Of those three languages, Welsh is the one with the closet geographic proximity to Pictish. Decisively so, if one recalls the now extinct Cumbic dialect of Welsh. Cumbric was spoken well into now what is southern Scotland and probably directly adjacent to the lands of the Picts. So, I made the assumption that Welsh was likely the closing living relative of Pictish.

Therefore, I used Welsh as my baseline for “Pictish.” Whenever possible, I used Old Welsh or Middle Welsh sources … and was delighted to find a few online. When those could not give me what I needed, I turned to the plethora of Modern Welsh resources as well as good old Google Translate.

After identifying a Welsh translation for the word or phrase I wanted, I then made another decision. Sometimes I used it directly as “Pictish.” Other times I arbitrarily changed a sound or two. Obviously, this is not a scientifically sound way to actually recreate a language. But, as long as I’m upfront about the liberties I took, I hope it creates a plausible, if fictitious, facsimile that helps bring that fascinating people to life in my novel.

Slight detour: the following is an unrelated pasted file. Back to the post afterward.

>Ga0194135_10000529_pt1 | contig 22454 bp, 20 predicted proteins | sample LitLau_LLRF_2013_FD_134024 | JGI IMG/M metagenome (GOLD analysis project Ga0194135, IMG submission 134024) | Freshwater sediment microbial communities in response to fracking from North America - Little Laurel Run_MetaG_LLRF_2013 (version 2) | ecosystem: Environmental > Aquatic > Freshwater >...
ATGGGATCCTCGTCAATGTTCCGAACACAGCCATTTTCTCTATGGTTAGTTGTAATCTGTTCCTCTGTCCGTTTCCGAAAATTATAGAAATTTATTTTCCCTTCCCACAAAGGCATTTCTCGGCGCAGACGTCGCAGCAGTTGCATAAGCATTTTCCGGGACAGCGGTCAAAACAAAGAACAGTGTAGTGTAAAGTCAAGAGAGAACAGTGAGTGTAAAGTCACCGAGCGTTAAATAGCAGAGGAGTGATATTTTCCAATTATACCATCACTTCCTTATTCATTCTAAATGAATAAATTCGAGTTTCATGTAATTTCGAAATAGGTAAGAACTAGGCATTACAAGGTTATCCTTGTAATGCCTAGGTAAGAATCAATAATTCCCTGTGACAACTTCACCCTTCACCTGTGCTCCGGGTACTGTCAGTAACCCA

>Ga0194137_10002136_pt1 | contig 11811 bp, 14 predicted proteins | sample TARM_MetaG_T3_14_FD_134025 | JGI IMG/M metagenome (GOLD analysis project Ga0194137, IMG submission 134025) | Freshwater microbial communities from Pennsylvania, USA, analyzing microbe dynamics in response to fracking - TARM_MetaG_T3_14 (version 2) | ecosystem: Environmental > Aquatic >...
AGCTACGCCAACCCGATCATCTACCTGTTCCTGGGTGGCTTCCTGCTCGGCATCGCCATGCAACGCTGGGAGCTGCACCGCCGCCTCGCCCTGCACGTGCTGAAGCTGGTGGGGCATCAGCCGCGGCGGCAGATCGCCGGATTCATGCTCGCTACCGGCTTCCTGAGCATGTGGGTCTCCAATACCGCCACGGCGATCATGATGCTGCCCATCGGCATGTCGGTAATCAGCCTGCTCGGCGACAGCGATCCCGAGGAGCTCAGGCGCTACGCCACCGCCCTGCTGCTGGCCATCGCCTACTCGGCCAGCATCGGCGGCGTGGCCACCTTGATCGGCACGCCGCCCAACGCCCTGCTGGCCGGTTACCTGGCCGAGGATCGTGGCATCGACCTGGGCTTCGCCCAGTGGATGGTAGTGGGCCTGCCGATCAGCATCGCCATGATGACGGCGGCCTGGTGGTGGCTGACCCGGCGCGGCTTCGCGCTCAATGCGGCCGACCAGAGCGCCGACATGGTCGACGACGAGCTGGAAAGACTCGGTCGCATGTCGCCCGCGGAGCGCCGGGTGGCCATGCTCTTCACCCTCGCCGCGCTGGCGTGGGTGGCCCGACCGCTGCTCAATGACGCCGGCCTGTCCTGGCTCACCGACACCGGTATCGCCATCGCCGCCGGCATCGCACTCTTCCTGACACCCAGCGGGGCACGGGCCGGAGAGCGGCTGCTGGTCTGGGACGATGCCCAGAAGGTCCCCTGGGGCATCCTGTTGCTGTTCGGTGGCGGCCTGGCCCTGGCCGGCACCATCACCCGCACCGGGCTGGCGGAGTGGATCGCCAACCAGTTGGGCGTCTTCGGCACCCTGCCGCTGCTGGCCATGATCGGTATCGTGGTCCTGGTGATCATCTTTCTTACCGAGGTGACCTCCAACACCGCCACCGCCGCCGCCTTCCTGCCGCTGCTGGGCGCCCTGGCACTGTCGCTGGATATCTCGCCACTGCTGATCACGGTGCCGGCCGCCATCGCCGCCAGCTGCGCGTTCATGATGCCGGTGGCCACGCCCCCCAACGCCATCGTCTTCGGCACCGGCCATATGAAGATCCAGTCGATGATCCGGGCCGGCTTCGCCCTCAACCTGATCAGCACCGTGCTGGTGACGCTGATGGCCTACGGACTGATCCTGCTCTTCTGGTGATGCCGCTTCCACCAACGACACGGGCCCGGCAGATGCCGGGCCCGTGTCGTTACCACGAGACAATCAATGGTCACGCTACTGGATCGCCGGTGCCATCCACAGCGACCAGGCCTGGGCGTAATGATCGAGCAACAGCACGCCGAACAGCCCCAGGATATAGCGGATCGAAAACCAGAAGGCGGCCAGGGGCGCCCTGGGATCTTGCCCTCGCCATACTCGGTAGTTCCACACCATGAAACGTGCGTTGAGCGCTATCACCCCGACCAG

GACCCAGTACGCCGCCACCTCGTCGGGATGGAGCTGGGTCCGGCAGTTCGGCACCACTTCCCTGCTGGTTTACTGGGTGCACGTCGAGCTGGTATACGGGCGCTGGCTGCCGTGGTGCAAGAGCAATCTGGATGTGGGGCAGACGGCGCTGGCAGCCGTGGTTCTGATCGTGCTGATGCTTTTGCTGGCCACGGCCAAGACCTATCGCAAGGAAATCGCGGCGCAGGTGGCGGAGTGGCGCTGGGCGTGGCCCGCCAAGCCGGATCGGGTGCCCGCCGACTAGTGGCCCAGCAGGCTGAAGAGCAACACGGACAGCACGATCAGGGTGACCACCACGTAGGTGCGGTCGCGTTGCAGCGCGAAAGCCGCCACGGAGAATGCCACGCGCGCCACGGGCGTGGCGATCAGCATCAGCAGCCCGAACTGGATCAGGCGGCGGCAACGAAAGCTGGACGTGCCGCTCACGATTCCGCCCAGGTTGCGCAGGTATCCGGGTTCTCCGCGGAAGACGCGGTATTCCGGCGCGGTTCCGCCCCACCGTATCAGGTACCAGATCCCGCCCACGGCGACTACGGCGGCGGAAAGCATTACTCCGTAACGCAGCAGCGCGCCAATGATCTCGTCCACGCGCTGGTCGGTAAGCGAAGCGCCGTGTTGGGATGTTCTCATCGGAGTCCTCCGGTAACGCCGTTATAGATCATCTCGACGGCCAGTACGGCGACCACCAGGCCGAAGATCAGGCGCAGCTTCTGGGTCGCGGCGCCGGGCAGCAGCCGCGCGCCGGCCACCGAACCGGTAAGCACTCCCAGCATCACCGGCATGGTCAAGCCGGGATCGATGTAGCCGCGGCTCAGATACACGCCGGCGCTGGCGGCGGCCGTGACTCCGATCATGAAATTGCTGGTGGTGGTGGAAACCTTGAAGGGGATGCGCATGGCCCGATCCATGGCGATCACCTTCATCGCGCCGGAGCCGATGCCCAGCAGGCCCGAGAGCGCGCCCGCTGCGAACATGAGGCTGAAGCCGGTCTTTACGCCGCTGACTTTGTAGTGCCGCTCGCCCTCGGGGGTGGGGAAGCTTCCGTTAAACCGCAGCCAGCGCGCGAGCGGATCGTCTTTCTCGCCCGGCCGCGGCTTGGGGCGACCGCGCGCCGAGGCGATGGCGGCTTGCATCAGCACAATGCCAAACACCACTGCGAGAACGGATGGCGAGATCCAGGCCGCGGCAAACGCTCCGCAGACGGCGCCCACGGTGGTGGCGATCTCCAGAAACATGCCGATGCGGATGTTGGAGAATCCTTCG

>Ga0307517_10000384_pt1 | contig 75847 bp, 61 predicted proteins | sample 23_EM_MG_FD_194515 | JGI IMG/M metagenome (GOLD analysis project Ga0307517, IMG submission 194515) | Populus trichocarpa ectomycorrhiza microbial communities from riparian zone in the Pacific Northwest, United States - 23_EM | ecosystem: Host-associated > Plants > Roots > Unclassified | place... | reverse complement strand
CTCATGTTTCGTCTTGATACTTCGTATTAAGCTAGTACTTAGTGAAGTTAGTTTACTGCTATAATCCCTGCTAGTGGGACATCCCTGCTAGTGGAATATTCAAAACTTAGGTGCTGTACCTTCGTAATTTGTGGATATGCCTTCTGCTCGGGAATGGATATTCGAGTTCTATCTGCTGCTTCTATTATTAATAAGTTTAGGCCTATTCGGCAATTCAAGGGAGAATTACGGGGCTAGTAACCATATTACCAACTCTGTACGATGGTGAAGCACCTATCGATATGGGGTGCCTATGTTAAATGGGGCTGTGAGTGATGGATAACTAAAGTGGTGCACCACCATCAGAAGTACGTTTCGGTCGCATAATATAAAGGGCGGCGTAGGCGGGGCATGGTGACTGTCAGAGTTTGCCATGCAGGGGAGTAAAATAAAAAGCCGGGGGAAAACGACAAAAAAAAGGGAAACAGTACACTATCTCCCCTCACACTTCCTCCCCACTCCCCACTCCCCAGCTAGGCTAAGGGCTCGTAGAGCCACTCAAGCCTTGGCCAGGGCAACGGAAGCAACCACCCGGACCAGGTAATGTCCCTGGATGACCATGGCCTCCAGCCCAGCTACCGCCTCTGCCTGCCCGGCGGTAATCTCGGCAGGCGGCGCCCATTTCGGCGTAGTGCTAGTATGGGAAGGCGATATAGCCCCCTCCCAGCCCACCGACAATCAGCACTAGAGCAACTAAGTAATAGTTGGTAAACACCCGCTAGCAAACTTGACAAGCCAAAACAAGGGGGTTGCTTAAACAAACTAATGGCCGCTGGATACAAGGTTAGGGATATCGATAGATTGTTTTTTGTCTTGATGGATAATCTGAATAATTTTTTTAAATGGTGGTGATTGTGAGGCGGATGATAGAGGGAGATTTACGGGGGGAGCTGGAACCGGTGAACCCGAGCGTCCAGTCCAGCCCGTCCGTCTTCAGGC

So, my solution to using a poorly documented extinct language was to identify the closest living language (or nearest well documented extinct language) and use it as inspiration for the language I was trying to recreate.

Find Jon Black at JonBlackWrites.com

If Walls Could Talk: Letters from Myself

M.H. Norris

I came home from work on Monday to find an odd piece of mail. It was from my Alma Mater but two things made it stand out:

  1. It listed me as Mary Helen Norris. Normally, my Alma Mater refers to me as Mary.